french films > Modern Life

Modern Life

Modern Life

Modern Life


year: 2008

colour: yes


director: Raymond Depardon

runtime: 88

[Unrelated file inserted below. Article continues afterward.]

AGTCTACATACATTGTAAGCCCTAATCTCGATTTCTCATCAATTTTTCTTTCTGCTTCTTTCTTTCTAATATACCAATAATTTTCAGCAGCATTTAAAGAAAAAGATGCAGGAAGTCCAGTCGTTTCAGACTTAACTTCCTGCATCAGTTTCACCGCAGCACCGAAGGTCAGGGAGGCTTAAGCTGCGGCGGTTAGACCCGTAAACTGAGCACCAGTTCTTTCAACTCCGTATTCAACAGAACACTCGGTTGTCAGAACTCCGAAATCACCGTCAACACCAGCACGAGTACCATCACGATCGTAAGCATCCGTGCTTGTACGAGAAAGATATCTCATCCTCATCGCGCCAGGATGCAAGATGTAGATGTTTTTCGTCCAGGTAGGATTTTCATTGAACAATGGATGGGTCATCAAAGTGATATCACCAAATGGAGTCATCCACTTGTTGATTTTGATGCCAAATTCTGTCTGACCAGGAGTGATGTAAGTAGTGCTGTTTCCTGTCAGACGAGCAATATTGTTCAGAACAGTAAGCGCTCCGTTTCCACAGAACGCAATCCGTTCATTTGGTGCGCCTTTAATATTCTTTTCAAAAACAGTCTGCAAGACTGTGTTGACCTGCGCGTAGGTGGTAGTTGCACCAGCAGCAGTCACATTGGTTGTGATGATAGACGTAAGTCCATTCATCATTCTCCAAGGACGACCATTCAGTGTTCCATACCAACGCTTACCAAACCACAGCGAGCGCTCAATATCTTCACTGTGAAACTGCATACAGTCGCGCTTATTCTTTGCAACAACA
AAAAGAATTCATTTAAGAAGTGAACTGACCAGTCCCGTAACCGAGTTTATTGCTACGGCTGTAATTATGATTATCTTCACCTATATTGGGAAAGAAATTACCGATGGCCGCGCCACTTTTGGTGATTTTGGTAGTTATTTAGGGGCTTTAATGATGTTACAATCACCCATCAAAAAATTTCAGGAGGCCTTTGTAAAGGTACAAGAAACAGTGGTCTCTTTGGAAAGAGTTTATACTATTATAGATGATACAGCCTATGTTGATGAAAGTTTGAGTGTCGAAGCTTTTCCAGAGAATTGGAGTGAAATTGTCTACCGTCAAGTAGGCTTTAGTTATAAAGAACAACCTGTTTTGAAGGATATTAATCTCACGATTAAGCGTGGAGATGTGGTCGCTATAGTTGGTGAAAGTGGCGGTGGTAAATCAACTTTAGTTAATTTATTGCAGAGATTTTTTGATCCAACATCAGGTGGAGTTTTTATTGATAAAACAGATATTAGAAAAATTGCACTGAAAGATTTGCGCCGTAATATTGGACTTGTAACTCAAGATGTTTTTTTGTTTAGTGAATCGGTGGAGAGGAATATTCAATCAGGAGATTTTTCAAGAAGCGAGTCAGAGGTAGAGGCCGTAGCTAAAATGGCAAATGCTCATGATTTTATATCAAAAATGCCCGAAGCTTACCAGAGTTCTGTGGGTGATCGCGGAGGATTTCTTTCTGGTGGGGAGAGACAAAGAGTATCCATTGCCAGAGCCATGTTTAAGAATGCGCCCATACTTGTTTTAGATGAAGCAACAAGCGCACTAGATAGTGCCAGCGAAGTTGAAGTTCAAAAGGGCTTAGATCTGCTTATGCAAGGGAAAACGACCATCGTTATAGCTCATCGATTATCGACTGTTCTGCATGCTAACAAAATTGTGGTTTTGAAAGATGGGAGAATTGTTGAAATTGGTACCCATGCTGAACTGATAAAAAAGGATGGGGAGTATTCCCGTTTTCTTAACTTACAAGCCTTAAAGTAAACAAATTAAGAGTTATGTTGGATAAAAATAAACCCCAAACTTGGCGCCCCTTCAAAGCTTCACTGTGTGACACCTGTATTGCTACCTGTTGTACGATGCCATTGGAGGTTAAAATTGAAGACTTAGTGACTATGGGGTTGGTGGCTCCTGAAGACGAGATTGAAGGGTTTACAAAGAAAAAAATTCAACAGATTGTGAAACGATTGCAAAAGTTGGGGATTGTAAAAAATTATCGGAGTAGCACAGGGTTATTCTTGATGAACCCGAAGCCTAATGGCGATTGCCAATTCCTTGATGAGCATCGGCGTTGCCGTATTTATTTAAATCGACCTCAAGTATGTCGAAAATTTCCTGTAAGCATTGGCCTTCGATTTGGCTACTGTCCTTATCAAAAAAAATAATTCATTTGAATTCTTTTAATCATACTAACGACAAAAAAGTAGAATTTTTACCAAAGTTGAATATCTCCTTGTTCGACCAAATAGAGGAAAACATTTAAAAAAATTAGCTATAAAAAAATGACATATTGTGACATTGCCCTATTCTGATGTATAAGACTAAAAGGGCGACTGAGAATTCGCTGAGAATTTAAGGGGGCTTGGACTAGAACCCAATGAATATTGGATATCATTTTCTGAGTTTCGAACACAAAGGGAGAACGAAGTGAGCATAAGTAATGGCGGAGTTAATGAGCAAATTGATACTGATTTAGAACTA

One of the finest films in Cannes this year came from photographer and film-maker Raymond Depardon, he of the unparalleled reputation as chronicler of French rural life. In Modern Life, he returns to the Haut-Garonne region and to the subjects of his earlier Profils Paysans films: l’approche and le quotidien. The octogenarian Privat brothers are struggling with age and declining health, and with the arrival of an outsider into the family fold; another elderly couple sees their dairy herd dwindle to just one cow; a middle aged man resents his responsibility for the family farm; and an enthusiastic young woman finds herself faced with insurmountable obstacles in her ambition to be a smallholder. Depardon approaches all of them with empathy, and the relationships he has forged over many years are clearly invaluable and integral to the film. For the most part, these are not people who find it easy to talk about themselves. Even the film-maker’s familiarity and understanding cannot completely remove their discomfort, and the tacit recognition of this speaks volumes. If Depardon’s portraits of the paysans are affectionate and astute, so too is his approach to the landscape, filmed in wide shots to capture its remote beauty. Day turns to night, people grow old, the world changes around them: ineffable facts, but presented here in uniquely moving style.


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